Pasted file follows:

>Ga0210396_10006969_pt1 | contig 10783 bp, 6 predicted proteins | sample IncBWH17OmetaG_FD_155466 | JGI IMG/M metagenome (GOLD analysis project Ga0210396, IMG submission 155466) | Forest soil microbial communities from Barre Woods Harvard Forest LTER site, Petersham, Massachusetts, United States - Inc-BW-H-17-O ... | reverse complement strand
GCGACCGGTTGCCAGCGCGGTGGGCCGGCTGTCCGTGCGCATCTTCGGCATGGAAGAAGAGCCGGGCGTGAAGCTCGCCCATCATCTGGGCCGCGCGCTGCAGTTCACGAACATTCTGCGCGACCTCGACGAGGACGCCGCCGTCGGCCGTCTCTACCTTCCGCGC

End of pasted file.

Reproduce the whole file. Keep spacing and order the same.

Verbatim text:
>Ga0210396_10006969_pt1 | contig 10783 bp, 6 predicted proteins | sample IncBWH17OmetaG_FD_155466 | JGI IMG/M metagenome (GOLD analysis project Ga0210396, IMG submission 155466) | Forest soil microbial communities from Barre Woods Harvard Forest LTER site, Petersham, Massachusetts, United States - Inc-BW-H-17-O ... | reverse complement strand
GCGACCGGTTGCCAGCGCGGTGGGCCGGCTGTCCGTGCGCATCTTCGGCATGGAAGAAGAGCCGGGCGTGAAGCTCGCCCATCATCTGGGCCGCGCGCTGCAGTTCACGAACATTCTGCGCGACCTCGACGAGGACGCCGCCGTCGGCCGTCTCTACCTTCCGCGC